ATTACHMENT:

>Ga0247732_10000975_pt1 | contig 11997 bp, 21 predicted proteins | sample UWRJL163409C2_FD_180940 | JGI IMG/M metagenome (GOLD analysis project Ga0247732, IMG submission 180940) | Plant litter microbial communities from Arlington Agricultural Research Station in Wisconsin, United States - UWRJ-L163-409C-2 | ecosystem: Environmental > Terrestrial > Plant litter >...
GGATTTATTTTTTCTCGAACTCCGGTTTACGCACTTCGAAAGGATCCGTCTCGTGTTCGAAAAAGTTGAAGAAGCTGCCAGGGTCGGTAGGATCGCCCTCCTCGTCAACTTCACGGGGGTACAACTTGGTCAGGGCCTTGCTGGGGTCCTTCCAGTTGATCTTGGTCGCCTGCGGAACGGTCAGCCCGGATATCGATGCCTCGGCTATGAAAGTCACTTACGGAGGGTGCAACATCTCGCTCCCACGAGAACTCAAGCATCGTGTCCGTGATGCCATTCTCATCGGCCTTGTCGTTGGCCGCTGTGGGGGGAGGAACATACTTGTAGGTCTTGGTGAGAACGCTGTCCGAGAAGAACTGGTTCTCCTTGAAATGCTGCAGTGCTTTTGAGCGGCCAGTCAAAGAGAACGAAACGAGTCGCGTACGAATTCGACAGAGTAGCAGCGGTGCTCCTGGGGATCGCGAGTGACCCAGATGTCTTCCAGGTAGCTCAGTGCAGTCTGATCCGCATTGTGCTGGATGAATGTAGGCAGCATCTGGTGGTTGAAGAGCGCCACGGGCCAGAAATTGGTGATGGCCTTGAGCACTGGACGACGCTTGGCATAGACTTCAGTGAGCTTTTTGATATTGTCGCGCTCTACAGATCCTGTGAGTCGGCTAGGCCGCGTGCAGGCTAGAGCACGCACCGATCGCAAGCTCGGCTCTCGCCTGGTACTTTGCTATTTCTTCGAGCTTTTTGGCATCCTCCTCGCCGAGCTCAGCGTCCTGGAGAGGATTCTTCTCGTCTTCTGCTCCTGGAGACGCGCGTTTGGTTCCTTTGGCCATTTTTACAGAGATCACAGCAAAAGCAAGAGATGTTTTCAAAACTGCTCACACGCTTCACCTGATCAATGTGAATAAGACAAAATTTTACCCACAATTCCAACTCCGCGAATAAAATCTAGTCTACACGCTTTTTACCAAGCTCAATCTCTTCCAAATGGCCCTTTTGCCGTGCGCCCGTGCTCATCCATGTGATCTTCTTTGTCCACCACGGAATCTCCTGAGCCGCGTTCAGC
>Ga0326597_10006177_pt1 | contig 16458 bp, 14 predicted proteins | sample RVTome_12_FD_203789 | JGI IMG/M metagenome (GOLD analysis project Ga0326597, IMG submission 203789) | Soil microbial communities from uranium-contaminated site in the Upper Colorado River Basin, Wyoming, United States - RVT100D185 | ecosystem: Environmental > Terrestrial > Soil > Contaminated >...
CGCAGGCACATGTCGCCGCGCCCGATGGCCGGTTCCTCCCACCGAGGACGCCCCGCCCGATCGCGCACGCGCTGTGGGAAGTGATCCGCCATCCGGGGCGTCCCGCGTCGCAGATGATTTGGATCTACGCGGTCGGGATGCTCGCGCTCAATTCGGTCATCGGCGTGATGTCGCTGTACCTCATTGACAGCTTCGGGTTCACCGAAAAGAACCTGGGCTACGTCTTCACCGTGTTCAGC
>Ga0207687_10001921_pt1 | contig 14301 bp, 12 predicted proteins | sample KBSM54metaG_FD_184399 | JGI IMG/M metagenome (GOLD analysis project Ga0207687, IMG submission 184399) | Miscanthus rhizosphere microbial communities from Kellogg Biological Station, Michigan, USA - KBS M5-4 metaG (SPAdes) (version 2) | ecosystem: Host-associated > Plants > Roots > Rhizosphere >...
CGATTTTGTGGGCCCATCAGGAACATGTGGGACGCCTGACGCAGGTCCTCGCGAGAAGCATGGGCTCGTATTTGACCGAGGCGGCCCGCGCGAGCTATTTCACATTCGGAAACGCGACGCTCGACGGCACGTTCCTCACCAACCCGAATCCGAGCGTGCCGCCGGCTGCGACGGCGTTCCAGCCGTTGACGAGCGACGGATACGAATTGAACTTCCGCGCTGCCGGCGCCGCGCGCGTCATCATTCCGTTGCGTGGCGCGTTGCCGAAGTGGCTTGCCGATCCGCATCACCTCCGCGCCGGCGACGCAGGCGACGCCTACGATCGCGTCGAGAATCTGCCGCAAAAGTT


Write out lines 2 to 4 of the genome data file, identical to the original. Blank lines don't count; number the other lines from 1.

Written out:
GGATTTATTTTTTCTCGAACTCCGGTTTACGCACTTCGAAAGGATCCGTCTCGTGTTCGAAAAAGTTGAAGAAGCTGCCAGGGTCGGTAGGATCGCCCTCCTCGTCAACTTCACGGGGGTACAACTTGGTCAGGGCCTTGCTGGGGTCCTTCCAGTTGATCTTGGTCGCCTGCGGAACGGTCAGCCCGGATATCGATGCCTCGGCTATGAAAGTCACTTACGGAGGGTGCAACATCTCGCTCCCACGAGAACTCAAGCATCGTGTCCGTGATGCCATTCTCATCGGCCTTGTCGTTGGCCGCTGTGGGGGGAGGAACATACTTGTAGGTCTTGGTGAGAACGCTGTCCGAGAAGAACTGGTTCTCCTTGAAATGCTGCAGTGCTTTTGAGCGGCCAGTCAAAGAGAACGAAACGAGTCGCGTACGAATTCGACAGAGTAGCAGCGGTGCTCCTGGGGATCGCGAGTGACCCAGATGTCTTCCAGGTAGCTCAGTGCAGTCTGATCCGCATTGTGCTGGATGAATGTAGGCAGCATCTGGTGGTTGAAGAGCGCCACGGGCCAGAAATTGGTGATGGCCTTGAGCACTGGACGACGCTTGGCATAGACTTCAGTGAGCTTTTTGATATTGTCGCGCTCTACAGATCCTGTGAGTCGGCTAGGCCGCGTGCAGGCTAGAGCACGCACCGATCGCAAGCTCGGCTCTCGCCTGGTACTTTGCTATTTCTTCGAGCTTTTTGGCATCCTCCTCGCCGAGCTCAGCGTCCTGGAGAGGATTCTTCTCGTCTTCTGCTCCTGGAGACGCGCGTTTGGTTCCTTTGGCCATTTTTACAGAGATCACAGCAAAAGCAAGAGATGTTTTCAAAACTGCTCACACGCTTCACCTGATCAATGTGAATAAGACAAAATTTTACCCACAATTCCAACTCCGCGAATAAAATCTAGTCTACACGCTTTTTACCAAGCTCAATCTCTTCCAAATGGCCCTTTTGCCGTGCGCCCGTGCTCATCCATGTGATCTTCTTTGTCCACCACGGAATCTCCTGAGCCGCGTTCAGC
>Ga0326597_10006177_pt1 | contig 16458 bp, 14 predicted proteins | sample RVTome_12_FD_203789 | JGI IMG/M metagenome (GOLD analysis project Ga0326597, IMG submission 203789) | Soil microbial communities from uranium-contaminated site in the Upper Colorado River Basin, Wyoming, United States - RVT100D185 | ecosystem: Environmental > Terrestrial > Soil > Contaminated >...
CGCAGGCACATGTCGCCGCGCCCGATGGCCGGTTCCTCCCACCGAGGACGCCCCGCCCGATCGCGCACGCGCTGTGGGAAGTGATCCGCCATCCGGGGCGTCCCGCGTCGCAGATGATTTGGATCTACGCGGTCGGGATGCTCGCGCTCAATTCGGTCATCGGCGTGATGTCGCTGTACCTCATTGACAGCTTCGGGTTCACCGAAAAGAACCTGGGCTACGTCTTCACCGTGTTCAGC